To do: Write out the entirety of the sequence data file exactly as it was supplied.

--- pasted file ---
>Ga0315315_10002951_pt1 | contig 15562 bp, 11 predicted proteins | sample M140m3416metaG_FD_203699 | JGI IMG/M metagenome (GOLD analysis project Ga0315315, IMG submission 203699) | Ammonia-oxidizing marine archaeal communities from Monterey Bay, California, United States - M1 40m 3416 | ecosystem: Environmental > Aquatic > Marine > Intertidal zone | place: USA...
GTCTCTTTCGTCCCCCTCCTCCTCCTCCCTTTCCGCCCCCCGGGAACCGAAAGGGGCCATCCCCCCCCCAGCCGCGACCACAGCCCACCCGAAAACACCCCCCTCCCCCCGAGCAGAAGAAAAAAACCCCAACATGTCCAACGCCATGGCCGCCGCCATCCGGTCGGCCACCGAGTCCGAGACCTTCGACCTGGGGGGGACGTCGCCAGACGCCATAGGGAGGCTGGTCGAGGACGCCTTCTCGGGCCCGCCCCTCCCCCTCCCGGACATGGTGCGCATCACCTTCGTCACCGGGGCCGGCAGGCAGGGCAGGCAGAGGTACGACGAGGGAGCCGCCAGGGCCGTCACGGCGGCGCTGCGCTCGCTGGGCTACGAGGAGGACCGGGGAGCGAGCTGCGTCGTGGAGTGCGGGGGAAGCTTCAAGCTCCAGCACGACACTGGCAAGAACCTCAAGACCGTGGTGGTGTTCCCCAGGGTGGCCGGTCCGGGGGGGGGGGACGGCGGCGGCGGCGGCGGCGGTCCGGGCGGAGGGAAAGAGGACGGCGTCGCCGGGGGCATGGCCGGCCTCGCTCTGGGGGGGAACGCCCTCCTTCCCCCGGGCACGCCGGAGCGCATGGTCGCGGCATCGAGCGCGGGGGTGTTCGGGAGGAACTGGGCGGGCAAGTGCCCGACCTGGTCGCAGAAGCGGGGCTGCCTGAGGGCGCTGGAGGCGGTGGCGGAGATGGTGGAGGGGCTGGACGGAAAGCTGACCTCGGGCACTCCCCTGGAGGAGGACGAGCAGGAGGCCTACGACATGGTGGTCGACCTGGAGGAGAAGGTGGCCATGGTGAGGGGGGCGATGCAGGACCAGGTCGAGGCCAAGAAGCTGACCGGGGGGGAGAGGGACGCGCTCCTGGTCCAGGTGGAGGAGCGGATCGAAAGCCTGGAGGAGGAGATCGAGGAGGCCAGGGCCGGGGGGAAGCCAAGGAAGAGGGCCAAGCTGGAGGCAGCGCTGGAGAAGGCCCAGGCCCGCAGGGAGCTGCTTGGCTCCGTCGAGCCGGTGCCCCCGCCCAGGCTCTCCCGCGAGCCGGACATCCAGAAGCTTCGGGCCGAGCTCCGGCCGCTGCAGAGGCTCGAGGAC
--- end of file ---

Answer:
>Ga0315315_10002951_pt1 | contig 15562 bp, 11 predicted proteins | sample M140m3416metaG_FD_203699 | JGI IMG/M metagenome (GOLD analysis project Ga0315315, IMG submission 203699) | Ammonia-oxidizing marine archaeal communities from Monterey Bay, California, United States - M1 40m 3416 | ecosystem: Environmental > Aquatic > Marine > Intertidal zone | place: USA...
GTCTCTTTCGTCCCCCTCCTCCTCCTCCCTTTCCGCCCCCCGGGAACCGAAAGGGGCCATCCCCCCCCCAGCCGCGACCACAGCCCACCCGAAAACACCCCCCTCCCCCCGAGCAGAAGAAAAAAACCCCAACATGTCCAACGCCATGGCCGCCGCCATCCGGTCGGCCACCGAGTCCGAGACCTTCGACCTGGGGGGGACGTCGCCAGACGCCATAGGGAGGCTGGTCGAGGACGCCTTCTCGGGCCCGCCCCTCCCCCTCCCGGACATGGTGCGCATCACCTTCGTCACCGGGGCCGGCAGGCAGGGCAGGCAGAGGTACGACGAGGGAGCCGCCAGGGCCGTCACGGCGGCGCTGCGCTCGCTGGGCTACGAGGAGGACCGGGGAGCGAGCTGCGTCGTGGAGTGCGGGGGAAGCTTCAAGCTCCAGCACGACACTGGCAAGAACCTCAAGACCGTGGTGGTGTTCCCCAGGGTGGCCGGTCCGGGGGGGGGGGACGGCGGCGGCGGCGGCGGCGGTCCGGGCGGAGGGAAAGAGGACGGCGTCGCCGGGGGCATGGCCGGCCTCGCTCTGGGGGGGAACGCCCTCCTTCCCCCGGGCACGCCGGAGCGCATGGTCGCGGCATCGAGCGCGGGGGTGTTCGGGAGGAACTGGGCGGGCAAGTGCCCGACCTGGTCGCAGAAGCGGGGCTGCCTGAGGGCGCTGGAGGCGGTGGCGGAGATGGTGGAGGGGCTGGACGGAAAGCTGACCTCGGGCACTCCCCTGGAGGAGGACGAGCAGGAGGCCTACGACATGGTGGTCGACCTGGAGGAGAAGGTGGCCATGGTGAGGGGGGCGATGCAGGACCAGGTCGAGGCCAAGAAGCTGACCGGGGGGGAGAGGGACGCGCTCCTGGTCCAGGTGGAGGAGCGGATCGAAAGCCTGGAGGAGGAGATCGAGGAGGCCAGGGCCGGGGGGAAGCCAAGGAAGAGGGCCAAGCTGGAGGCAGCGCTGGAGAAGGCCCAGGCCCGCAGGGAGCTGCTTGGCTCCGTCGAGCCGGTGCCCCCGCCCAGGCTCTCCCGCGAGCCGGACATCCAGAAGCTTCGGGCCGAGCTCCGGCCGCTGCAGAGGCTCGAGGAC